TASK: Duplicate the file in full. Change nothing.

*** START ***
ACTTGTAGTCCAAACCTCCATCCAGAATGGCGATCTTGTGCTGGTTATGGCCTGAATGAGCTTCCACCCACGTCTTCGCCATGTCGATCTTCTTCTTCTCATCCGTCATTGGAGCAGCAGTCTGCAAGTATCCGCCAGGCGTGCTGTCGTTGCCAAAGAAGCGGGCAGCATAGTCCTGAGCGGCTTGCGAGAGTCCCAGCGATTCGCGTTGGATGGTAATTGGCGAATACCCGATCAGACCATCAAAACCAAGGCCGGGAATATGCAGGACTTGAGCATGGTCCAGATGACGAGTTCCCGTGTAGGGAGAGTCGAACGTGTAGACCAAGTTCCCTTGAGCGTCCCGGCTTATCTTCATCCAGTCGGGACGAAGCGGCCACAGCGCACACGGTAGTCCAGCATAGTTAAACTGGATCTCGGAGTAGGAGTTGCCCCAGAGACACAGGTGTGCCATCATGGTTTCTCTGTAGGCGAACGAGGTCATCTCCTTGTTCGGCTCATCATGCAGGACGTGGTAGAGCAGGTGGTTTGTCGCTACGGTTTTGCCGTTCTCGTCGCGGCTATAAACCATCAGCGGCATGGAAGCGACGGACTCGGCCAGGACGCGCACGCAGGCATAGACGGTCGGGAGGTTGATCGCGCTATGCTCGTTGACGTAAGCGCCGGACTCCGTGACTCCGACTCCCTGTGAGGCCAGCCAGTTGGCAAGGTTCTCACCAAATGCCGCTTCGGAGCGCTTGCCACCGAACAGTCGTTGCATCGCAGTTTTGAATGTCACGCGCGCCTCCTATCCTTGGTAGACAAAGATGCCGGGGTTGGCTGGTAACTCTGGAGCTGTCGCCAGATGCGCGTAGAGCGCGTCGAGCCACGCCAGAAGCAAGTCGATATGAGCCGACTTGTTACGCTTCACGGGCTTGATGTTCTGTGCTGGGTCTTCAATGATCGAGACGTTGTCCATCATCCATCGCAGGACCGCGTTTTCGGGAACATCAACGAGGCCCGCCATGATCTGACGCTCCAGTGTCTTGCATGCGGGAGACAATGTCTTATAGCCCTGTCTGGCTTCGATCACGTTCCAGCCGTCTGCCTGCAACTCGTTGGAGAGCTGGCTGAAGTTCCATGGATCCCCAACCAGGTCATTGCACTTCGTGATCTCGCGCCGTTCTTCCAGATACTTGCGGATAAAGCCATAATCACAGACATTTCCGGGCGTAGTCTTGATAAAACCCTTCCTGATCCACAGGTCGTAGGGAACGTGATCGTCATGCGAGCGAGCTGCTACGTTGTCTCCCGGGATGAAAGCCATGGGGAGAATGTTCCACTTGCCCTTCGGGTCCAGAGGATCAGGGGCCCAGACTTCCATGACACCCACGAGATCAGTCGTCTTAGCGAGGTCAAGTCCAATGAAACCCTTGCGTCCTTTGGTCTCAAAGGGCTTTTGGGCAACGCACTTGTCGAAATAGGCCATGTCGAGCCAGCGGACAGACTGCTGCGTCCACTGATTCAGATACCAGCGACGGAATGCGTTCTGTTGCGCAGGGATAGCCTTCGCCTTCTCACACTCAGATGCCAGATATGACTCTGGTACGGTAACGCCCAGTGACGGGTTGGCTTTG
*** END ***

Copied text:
ACTTGTAGTCCAAACCTCCATCCAGAATGGCGATCTTGTGCTGGTTATGGCCTGAATGAGCTTCCACCCACGTCTTCGCCATGTCGATCTTCTTCTTCTCATCCGTCATTGGAGCAGCAGTCTGCAAGTATCCGCCAGGCGTGCTGTCGTTGCCAAAGAAGCGGGCAGCATAGTCCTGAGCGGCTTGCGAGAGTCCCAGCGATTCGCGTTGGATGGTAATTGGCGAATACCCGATCAGACCATCAAAACCAAGGCCGGGAATATGCAGGACTTGAGCATGGTCCAGATGACGAGTTCCCGTGTAGGGAGAGTCGAACGTGTAGACCAAGTTCCCTTGAGCGTCCCGGCTTATCTTCATCCAGTCGGGACGAAGCGGCCACAGCGCACACGGTAGTCCAGCATAGTTAAACTGGATCTCGGAGTAGGAGTTGCCCCAGAGACACAGGTGTGCCATCATGGTTTCTCTGTAGGCGAACGAGGTCATCTCCTTGTTCGGCTCATCATGCAGGACGTGGTAGAGCAGGTGGTTTGTCGCTACGGTTTTGCCGTTCTCGTCGCGGCTATAAACCATCAGCGGCATGGAAGCGACGGACTCGGCCAGGACGCGCACGCAGGCATAGACGGTCGGGAGGTTGATCGCGCTATGCTCGTTGACGTAAGCGCCGGACTCCGTGACTCCGACTCCCTGTGAGGCCAGCCAGTTGGCAAGGTTCTCACCAAATGCCGCTTCGGAGCGCTTGCCACCGAACAGTCGTTGCATCGCAGTTTTGAATGTCACGCGCGCCTCCTATCCTTGGTAGACAAAGATGCCGGGGTTGGCTGGTAACTCTGGAGCTGTCGCCAGATGCGCGTAGAGCGCGTCGAGCCACGCCAGAAGCAAGTCGATATGAGCCGACTTGTTACGCTTCACGGGCTTGATGTTCTGTGCTGGGTCTTCAATGATCGAGACGTTGTCCATCATCCATCGCAGGACCGCGTTTTCGGGAACATCAACGAGGCCCGCCATGATCTGACGCTCCAGTGTCTTGCATGCGGGAGACAATGTCTTATAGCCCTGTCTGGCTTCGATCACGTTCCAGCCGTCTGCCTGCAACTCGTTGGAGAGCTGGCTGAAGTTCCATGGATCCCCAACCAGGTCATTGCACTTCGTGATCTCGCGCCGTTCTTCCAGATACTTGCGGATAAAGCCATAATCACAGACATTTCCGGGCGTAGTCTTGATAAAACCCTTCCTGATCCACAGGTCGTAGGGAACGTGATCGTCATGCGAGCGAGCTGCTACGTTGTCTCCCGGGATGAAAGCCATGGGGAGAATGTTCCACTTGCCCTTCGGGTCCAGAGGATCAGGGGCCCAGACTTCCATGACACCCACGAGATCAGTCGTCTTAGCGAGGTCAAGTCCAATGAAACCCTTGCGTCCTTTGGTCTCAAAGGGCTTTTGGGCAACGCACTTGTCGAAATAGGCCATGTCGAGCCAGCGGACAGACTGCTGCGTCCACTGATTCAGATACCAGCGACGGAATGCGTTCTGTTGCGCAGGGATAGCCTTCGCCTTCTCACACTCAGATGCCAGATATGACTCTGGTACGGTAACGCCCAGTGACGGGTTGGCTTTG